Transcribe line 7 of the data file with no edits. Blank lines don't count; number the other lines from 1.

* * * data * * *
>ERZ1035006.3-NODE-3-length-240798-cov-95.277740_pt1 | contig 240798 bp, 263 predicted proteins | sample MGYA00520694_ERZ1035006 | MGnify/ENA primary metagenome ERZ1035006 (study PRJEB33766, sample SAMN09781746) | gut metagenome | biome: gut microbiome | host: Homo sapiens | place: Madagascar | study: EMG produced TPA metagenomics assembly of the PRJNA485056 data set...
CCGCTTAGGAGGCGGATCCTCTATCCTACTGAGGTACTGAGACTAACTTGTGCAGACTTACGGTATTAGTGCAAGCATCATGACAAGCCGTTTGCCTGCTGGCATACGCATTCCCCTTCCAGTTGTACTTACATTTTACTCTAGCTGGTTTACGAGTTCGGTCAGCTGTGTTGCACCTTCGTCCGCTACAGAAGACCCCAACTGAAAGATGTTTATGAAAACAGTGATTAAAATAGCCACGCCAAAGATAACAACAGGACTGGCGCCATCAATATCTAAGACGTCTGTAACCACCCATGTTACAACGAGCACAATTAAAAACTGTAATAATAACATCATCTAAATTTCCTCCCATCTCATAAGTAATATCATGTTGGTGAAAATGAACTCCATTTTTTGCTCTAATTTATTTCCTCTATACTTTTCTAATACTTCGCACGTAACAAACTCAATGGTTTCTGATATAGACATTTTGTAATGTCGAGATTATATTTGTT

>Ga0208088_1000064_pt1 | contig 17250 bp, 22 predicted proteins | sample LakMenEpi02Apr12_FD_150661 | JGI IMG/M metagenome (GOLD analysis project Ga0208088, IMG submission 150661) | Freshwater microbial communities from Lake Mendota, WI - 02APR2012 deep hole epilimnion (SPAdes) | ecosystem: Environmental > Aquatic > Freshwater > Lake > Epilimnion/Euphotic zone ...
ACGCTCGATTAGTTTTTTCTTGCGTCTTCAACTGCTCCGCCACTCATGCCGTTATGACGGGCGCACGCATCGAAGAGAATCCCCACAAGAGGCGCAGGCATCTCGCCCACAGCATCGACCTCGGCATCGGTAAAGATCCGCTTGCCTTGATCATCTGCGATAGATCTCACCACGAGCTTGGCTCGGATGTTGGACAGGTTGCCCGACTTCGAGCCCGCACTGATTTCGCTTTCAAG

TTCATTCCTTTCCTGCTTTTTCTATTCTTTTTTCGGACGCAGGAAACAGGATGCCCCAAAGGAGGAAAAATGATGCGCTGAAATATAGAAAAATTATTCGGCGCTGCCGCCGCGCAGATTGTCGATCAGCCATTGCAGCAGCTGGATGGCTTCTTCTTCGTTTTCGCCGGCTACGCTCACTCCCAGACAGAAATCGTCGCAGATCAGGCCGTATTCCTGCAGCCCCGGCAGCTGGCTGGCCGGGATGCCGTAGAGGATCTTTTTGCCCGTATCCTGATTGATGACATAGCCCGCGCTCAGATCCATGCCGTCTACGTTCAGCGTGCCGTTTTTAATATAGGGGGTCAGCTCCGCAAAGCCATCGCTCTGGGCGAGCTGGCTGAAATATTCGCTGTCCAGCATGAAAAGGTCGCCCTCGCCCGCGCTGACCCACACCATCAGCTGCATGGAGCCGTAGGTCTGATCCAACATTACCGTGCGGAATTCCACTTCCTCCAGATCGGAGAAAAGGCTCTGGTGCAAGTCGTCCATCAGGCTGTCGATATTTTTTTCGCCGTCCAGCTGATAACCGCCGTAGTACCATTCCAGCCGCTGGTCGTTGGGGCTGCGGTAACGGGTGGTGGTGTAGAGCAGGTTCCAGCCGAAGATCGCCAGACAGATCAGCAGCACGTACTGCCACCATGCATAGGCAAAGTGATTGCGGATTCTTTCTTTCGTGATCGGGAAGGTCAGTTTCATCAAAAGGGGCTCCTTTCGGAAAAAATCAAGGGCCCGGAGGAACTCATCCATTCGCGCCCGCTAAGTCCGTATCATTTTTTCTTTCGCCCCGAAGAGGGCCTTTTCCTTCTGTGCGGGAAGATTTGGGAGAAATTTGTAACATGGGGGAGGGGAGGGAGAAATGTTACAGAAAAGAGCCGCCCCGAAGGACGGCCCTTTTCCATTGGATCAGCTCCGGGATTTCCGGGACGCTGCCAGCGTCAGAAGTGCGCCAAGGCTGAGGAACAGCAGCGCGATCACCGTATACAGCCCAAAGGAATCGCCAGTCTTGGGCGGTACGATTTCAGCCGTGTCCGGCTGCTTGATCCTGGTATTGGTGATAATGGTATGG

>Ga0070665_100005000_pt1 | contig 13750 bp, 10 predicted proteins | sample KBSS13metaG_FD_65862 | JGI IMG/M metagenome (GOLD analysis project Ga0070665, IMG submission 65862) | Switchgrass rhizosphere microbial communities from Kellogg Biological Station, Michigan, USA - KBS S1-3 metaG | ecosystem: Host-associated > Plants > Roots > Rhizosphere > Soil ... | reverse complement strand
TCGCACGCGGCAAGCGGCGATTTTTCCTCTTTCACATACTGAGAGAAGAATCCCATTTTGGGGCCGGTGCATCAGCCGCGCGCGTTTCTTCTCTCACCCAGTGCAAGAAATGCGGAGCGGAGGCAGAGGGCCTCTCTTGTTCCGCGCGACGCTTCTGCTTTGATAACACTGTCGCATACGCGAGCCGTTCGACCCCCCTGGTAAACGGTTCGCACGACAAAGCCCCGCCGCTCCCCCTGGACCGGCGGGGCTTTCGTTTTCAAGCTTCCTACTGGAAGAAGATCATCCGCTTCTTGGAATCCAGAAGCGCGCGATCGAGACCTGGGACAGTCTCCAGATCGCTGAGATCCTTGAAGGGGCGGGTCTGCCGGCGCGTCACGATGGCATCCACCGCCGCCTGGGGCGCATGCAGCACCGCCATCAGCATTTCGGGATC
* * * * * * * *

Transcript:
TCGCACGCGGCAAGCGGCGATTTTTCCTCTTTCACATACTGAGAGAAGAATCCCATTTTGGGGCCGGTGCATCAGCCGCGCGCGTTTCTTCTCTCACCCAGTGCAAGAAATGCGGAGCGGAGGCAGAGGGCCTCTCTTGTTCCGCGCGACGCTTCTGCTTTGATAACACTGTCGCATACGCGAGCCGTTCGACCCCCCTGGTAAACGGTTCGCACGACAAAGCCCCGCCGCTCCCCCTGGACCGGCGGGGCTTTCGTTTTCAAGCTTCCTACTGGAAGAAGATCATCCGCTTCTTGGAATCCAGAAGCGCGCGATCGAGACCTGGGACAGTCTCCAGATCGCTGAGATCCTTGAAGGGGCGGGTCTGCCGGCGCGTCACGATGGCATCCACCGCCGCCTGGGGCGCATGCAGCACCGCCATCAGCATTTCGGGATC